Heritage: it’s all the detail
The owners of period properties can be the toughest to please. So, offer them the right products from the start, says Mike Derham of traditional hardware supplier Mighton Products.
Ownership of a period property in itself requires a certain mindset. Following their heart’s desire to live in a building that they believe to be more characterful than more modern buildings, often despite inconveniences, buyers of such properties are often obsessively committed to authenticity.
At Mighton Products while we supply hardware for PVCU casement and especially sash windows, our world is still dominated by timber. Which inevitably is what most owners of period or heritage properties will insist upon.
We have been specialising in this sector for some years, so we are reasonably well placed to offer a few words of wisdom.
Knowledge is power. Study the area through the internet, the local library and research the history of properties including the architects and builders if available. Also make a study of the building types, periods and style of construction. Visit areas with a preponderance of period buildings and note the characteristics, learn if buildings and areas are listed and what that actually implies. Also, are buildings and areas subject to conservation restrictions?
Not always but usually, the best material for genuine heritage buildings is timber. Many listed properties, especially in London, are encouraged to refurbish original windows for as long as possible before replacing them altogether, so when they are replaced they have to be superseded by a like for like product. Like for like usually means wood.
It used to be that timber sash windows were not as efficient as their PVCU counterparts when it came to elements such as draft proofing and insulation, but that is no longer the case. Modern versions not only perform better than ever before on a number of levels but have evolved to do so without interfering with the look or the operation of the window.
Zealous owners may feel they have to accept high maintenance with timber frames but these days, with the right finishing treatment, this need not be an issue. Water based alkaloid paints and modern stains are readily available and are highly effective in making timber window maintenance a much easier and far less recurrent task – maybe every 7-10 years only.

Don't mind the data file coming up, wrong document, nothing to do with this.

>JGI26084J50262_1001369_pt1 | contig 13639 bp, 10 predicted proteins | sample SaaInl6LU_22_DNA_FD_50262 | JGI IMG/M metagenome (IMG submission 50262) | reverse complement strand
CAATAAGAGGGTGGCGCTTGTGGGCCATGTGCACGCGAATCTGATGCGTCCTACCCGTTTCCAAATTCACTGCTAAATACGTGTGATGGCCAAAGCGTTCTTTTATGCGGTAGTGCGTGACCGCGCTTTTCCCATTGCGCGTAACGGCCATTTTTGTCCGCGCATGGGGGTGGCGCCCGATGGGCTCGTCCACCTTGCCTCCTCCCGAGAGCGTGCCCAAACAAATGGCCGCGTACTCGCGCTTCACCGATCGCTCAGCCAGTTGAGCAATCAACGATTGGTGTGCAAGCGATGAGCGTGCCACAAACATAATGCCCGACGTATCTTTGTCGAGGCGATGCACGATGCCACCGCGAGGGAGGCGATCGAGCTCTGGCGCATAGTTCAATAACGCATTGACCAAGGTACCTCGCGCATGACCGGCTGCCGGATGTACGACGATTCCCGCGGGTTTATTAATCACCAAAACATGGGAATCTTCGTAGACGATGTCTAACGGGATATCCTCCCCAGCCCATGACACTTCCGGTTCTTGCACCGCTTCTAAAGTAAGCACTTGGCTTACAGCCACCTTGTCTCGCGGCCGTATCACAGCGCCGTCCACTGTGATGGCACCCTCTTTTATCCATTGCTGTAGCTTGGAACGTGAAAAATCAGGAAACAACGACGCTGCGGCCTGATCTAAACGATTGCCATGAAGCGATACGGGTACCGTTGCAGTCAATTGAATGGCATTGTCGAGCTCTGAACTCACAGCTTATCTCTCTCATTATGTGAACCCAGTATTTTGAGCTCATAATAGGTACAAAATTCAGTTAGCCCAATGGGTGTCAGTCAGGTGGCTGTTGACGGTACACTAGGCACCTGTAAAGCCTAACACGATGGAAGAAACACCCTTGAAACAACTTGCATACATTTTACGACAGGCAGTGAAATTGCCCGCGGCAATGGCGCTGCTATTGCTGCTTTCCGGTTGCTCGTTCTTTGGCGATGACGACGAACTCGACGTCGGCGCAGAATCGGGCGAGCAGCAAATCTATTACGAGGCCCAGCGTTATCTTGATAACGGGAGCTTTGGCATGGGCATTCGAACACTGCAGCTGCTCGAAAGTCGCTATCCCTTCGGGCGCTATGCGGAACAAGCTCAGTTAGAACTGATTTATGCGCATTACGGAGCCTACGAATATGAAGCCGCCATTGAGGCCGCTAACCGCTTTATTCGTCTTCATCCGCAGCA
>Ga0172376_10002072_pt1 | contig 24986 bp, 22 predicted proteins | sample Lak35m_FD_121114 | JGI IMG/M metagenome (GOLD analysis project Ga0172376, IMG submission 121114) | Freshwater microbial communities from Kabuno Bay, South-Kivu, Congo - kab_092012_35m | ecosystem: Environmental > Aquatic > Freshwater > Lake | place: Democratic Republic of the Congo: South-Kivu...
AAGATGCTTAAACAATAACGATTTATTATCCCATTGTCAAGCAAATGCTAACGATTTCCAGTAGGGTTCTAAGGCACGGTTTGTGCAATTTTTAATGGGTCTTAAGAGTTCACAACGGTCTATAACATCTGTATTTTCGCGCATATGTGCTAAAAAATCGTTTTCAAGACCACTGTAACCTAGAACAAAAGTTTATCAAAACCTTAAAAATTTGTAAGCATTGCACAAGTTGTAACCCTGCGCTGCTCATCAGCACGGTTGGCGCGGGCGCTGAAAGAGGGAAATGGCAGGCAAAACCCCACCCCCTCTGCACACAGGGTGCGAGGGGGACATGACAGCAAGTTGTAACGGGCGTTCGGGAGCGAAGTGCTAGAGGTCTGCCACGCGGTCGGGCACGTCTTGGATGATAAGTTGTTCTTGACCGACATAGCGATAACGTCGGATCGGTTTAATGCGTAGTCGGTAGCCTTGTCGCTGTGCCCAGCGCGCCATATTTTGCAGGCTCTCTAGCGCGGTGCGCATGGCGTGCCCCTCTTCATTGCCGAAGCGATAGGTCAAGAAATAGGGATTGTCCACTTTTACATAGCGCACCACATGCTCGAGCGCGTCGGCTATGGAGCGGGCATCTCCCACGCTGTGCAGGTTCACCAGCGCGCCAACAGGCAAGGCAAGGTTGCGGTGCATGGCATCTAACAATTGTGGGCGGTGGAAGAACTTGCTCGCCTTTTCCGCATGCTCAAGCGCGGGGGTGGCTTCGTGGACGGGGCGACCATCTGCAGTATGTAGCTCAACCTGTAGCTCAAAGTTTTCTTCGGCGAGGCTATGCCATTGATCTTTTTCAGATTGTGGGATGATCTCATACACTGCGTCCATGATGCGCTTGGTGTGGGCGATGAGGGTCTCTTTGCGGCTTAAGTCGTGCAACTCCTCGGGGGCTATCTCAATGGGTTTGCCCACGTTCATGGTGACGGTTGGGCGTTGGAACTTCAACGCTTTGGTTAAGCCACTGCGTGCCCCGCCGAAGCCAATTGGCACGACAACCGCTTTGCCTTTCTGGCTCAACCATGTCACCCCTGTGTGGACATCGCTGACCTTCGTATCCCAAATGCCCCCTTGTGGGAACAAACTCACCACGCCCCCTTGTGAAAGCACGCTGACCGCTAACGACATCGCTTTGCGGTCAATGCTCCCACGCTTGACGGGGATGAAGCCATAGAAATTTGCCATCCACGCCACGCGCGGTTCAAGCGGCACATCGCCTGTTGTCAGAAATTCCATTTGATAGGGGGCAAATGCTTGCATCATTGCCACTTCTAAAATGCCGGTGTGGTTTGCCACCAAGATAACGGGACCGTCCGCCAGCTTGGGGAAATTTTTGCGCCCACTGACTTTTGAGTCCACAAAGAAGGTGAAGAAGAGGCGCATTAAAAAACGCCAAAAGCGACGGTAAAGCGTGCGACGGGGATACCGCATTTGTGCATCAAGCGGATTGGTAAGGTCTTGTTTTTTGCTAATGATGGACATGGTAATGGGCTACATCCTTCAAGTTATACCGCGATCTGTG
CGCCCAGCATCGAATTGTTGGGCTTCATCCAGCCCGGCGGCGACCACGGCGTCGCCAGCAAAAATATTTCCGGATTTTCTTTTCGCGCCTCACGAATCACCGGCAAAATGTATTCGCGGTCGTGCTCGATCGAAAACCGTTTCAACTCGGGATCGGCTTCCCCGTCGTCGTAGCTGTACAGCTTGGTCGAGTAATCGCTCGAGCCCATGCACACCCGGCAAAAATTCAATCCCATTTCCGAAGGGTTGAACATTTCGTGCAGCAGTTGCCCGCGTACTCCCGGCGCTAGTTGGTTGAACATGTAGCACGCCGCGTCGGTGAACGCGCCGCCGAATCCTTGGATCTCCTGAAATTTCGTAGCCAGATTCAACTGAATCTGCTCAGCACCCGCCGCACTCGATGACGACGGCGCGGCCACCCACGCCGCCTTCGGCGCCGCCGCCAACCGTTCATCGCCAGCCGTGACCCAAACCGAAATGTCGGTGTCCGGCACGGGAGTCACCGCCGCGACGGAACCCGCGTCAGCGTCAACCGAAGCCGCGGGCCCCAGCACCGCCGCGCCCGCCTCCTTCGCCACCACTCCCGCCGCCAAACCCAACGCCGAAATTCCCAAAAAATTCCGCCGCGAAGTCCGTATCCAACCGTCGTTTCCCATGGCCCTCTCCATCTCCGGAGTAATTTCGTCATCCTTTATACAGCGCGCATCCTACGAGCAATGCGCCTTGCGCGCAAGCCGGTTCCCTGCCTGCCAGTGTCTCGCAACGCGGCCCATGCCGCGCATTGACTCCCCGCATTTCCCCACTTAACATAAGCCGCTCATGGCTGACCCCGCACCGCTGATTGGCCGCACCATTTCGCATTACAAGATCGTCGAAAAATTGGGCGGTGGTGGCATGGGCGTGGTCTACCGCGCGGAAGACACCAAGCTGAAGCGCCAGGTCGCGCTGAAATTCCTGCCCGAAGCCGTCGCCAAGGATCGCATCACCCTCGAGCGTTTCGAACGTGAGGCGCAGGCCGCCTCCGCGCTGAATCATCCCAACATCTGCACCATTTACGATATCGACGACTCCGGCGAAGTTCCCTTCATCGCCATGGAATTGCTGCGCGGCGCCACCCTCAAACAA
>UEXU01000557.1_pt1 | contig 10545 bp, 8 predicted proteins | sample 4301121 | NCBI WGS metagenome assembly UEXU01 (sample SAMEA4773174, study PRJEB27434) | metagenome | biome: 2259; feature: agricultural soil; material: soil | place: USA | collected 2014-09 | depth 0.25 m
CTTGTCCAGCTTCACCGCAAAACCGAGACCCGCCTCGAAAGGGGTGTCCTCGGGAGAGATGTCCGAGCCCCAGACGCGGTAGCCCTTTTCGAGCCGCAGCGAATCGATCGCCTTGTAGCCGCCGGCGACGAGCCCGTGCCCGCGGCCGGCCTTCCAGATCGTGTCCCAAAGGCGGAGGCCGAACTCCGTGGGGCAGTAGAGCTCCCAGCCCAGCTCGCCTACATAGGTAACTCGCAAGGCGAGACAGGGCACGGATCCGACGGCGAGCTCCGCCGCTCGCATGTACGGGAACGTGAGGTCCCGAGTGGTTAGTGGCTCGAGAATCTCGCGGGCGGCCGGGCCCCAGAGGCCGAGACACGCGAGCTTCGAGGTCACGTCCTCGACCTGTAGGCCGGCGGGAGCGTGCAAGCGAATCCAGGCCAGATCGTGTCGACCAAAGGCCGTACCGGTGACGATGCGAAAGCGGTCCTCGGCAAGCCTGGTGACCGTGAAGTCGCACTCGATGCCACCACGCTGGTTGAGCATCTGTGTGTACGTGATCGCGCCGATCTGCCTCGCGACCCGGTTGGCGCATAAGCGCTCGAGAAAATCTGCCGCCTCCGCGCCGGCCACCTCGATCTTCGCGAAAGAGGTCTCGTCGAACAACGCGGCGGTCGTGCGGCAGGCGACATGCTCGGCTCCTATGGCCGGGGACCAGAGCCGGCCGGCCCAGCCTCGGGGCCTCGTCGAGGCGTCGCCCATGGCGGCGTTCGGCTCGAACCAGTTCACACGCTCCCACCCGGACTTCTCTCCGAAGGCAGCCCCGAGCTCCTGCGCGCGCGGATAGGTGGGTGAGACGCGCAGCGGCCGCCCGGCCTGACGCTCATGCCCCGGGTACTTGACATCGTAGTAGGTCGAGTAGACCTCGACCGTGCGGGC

Using wood/plastic composite beading is also a great way to guard against the upkeep of wood windows. These are usually one of the first parts of the window to rot or show their age, but using a wood composite version guards against rotting and premature replacement. These can be found with 20-30 year guarantees and are a low cost way of maintaining a quality finish.
A crucial consideration is the hardware, the cost of which should always be relative to the cost and quality of the window. Some installers might be tempted to present inferior or inappropriate hardware but being caught out will be worse than being caught kicking the owner’s puppy. The hardware tends to be the cheaper part of any installation so why do a disservice to an £800 to £2,000 window by installing poor hardware? The savings are usually so minimal but the negative impact it has on the quality of finish required for any heritage project will be profound.
Although the purist will never countenance the installation of replica heritage frames in PVCU they are becoming increasingly convincing. But when it comes to making them look like wood there are always telltale signs that a canny customer looking for authenticity will be aware of. A real timber frame is actually smooth and those that know what they are looking for will pick up on this. The grain effect foils on the PVC windows can look very good, but if true authenticity is what the customer is aiming for, nothing can beat the real thing.
In summary, when selling in heritage and conservation areas knowledge is everything. Prepare, and also get the backing of suppliers that know the business and can offer you sound and dependable advice.